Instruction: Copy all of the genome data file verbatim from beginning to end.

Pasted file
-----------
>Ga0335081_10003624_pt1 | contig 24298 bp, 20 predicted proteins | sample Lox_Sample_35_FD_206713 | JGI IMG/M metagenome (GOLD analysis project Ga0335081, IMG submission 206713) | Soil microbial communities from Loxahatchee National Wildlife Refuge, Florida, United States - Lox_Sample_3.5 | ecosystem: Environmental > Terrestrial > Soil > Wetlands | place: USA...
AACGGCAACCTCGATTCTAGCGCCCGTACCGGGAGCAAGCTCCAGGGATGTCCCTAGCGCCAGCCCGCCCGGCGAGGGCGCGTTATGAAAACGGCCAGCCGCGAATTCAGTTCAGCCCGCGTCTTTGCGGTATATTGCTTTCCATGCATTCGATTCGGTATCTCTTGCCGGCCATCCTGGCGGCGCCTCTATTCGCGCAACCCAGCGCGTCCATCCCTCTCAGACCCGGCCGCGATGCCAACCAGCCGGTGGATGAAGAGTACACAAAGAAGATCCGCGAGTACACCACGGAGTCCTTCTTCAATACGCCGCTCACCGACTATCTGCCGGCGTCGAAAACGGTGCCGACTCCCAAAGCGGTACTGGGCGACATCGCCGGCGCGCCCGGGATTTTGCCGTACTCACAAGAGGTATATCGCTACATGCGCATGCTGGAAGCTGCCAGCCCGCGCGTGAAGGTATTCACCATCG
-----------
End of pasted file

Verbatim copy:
>Ga0335081_10003624_pt1 | contig 24298 bp, 20 predicted proteins | sample Lox_Sample_35_FD_206713 | JGI IMG/M metagenome (GOLD analysis project Ga0335081, IMG submission 206713) | Soil microbial communities from Loxahatchee National Wildlife Refuge, Florida, United States - Lox_Sample_3.5 | ecosystem: Environmental > Terrestrial > Soil > Wetlands | place: USA...
AACGGCAACCTCGATTCTAGCGCCCGTACCGGGAGCAAGCTCCAGGGATGTCCCTAGCGCCAGCCCGCCCGGCGAGGGCGCGTTATGAAAACGGCCAGCCGCGAATTCAGTTCAGCCCGCGTCTTTGCGGTATATTGCTTTCCATGCATTCGATTCGGTATCTCTTGCCGGCCATCCTGGCGGCGCCTCTATTCGCGCAACCCAGCGCGTCCATCCCTCTCAGACCCGGCCGCGATGCCAACCAGCCGGTGGATGAAGAGTACACAAAGAAGATCCGCGAGTACACCACGGAGTCCTTCTTCAATACGCCGCTCACCGACTATCTGCCGGCGTCGAAAACGGTGCCGACTCCCAAAGCGGTACTGGGCGACATCGCCGGCGCGCCCGGGATTTTGCCGTACTCACAAGAGGTATATCGCTACATGCGCATGCTGGAAGCTGCCAGCCCGCGCGTGAAGGTATTCACCATCG